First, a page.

RCSD’s low test scores means state monitor intervenes

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ROCHESTER, N.Y. – More than half of Rochester students are two or more grade levels behind in math or reading. That data came out in a new report. That report from Rochester School District says only 2 percent of students test at grade level in math.

“You’re looking at a 10th grader reading at a 7th grade level, an 11th grader reading at a 8th grade level, and a 12th grader at  a 9th grade level so I really want us to be sober when looking at this data,” Board of education commissioner, Camille Simmons said during a meeting this week. Let that sink in.

The report says half the students in the district are chronically absent. That means the overwhelming majority of students are really behind, and half don’t go to school often enough to ever catch up.

“And no, it didn’t happen overnight, this is ridiculous this is devastating,” Commissioner Ricardo Adams said.

This new report is data across 12,000 Rochester students. Over the fall, students were given a proficiency test and the Rochester district failed.

According to the data, the tests show the problem beginning well before school age. 90 percent of kindergarteners are not reading at grade level and 96 percent are behind in math.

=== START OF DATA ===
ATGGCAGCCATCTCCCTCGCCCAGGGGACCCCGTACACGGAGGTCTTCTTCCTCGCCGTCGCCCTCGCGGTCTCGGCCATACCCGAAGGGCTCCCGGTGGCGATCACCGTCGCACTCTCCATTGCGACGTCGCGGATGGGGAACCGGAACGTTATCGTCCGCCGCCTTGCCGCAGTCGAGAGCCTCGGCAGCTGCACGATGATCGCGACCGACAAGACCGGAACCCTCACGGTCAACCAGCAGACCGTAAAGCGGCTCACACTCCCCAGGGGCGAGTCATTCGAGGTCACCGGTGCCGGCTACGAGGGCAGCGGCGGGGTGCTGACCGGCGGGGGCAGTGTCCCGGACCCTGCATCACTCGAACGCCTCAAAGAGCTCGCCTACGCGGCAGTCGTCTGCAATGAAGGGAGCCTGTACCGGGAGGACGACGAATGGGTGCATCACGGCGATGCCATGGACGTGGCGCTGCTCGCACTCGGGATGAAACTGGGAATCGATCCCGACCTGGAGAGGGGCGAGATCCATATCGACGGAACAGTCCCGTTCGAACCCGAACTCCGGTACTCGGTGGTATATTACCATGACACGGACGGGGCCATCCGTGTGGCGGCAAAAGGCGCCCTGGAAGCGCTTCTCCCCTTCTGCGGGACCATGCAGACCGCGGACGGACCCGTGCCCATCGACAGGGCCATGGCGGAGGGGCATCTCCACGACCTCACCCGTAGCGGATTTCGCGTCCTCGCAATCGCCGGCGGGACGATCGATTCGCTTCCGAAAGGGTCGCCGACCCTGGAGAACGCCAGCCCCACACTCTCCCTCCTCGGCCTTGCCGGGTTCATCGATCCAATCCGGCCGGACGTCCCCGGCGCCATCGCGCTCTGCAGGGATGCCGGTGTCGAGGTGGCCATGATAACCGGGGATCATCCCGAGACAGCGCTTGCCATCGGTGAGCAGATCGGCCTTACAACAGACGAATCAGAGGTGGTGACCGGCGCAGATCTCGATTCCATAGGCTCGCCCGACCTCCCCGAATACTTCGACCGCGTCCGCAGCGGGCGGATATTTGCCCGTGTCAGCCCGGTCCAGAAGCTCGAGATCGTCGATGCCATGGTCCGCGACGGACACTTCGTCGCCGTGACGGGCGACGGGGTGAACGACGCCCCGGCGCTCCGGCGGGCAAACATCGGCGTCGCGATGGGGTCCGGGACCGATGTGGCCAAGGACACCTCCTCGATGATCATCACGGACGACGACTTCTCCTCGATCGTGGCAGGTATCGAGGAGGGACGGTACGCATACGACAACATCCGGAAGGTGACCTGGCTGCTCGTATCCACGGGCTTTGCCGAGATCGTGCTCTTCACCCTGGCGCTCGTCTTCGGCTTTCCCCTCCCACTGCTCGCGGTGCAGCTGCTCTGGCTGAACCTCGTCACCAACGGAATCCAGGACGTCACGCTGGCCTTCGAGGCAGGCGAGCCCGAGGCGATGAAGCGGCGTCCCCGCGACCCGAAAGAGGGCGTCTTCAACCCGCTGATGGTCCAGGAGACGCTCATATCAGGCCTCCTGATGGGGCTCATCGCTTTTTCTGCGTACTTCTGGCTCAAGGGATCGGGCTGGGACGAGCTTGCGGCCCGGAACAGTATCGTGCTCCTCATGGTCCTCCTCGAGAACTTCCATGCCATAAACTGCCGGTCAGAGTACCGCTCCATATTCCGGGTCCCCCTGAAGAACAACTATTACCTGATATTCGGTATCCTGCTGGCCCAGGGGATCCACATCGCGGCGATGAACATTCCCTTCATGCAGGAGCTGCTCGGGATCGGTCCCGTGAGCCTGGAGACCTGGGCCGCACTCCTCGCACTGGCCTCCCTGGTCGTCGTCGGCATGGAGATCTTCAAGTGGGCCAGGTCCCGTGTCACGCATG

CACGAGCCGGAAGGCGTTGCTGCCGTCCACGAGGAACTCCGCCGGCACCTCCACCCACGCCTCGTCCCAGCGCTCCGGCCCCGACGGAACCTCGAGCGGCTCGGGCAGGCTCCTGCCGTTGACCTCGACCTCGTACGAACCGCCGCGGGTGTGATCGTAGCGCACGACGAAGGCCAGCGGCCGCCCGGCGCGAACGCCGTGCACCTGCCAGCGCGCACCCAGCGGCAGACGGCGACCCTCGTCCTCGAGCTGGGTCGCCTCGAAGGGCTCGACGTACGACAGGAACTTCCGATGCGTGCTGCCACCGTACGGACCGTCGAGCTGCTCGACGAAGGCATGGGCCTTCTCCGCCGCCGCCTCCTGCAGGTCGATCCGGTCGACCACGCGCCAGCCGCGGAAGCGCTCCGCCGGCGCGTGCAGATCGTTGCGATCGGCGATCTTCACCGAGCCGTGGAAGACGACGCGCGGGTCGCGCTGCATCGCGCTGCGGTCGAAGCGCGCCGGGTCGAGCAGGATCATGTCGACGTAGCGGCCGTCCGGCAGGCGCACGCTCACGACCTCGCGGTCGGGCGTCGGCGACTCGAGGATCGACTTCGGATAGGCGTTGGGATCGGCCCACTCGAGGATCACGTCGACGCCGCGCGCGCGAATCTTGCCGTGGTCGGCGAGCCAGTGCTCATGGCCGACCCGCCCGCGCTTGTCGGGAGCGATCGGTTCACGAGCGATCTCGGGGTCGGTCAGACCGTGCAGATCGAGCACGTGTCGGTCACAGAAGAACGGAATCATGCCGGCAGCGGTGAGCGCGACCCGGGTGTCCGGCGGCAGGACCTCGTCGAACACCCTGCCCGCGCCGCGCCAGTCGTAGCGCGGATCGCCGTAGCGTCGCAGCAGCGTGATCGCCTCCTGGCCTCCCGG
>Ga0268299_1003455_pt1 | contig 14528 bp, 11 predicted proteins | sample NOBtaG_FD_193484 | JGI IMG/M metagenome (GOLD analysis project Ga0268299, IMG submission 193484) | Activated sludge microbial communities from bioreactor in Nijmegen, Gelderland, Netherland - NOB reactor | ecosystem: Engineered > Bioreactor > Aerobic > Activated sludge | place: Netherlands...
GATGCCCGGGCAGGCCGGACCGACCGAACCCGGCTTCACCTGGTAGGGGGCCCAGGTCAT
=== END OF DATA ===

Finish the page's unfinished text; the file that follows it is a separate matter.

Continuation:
More broadly, kindergarten through 8th grade, 8 percent are on grade level in reading and only 2 percent are on grade level in math. The deficiencies are profound. 63 percent of students tested two grade levels or below in reading.

“At one point we had reading teachers, and we just don’t teach kids how to read anymore, but we got rid of them, the board did because we were told there was no evidence that reading teachers produce different outcomes. The administration at the time they never gave us real data around that, they just made it as part of the cuts that were happening,” board Vice President, Beatriz LeBron said.

Shelley Jallow, the state monitor for the school district added several recommendations in an academic plan to reverse these failing numbers.

“Younger children and infants, that might be a collaboration with hospitals, I don’t know, I leave that to you, but you have to do something with early literacy,” Jallow said.

Jallow also suggested the district heavily invest in summer school and after school programs.

The Rochester Teachers Association president, Adam Urbanski also chimed in with suggestions and believes teachers need smaller classroom sizes.

“Bottom line is, lower class sizes, hire more reading teachers, hire more counselors social workers and psychologists,” Urbanski said.

Jallow says it could take a number of forums and community partners to create the academic change the district needs. She also gave the district a deadline of July 1st to find a new superintendent.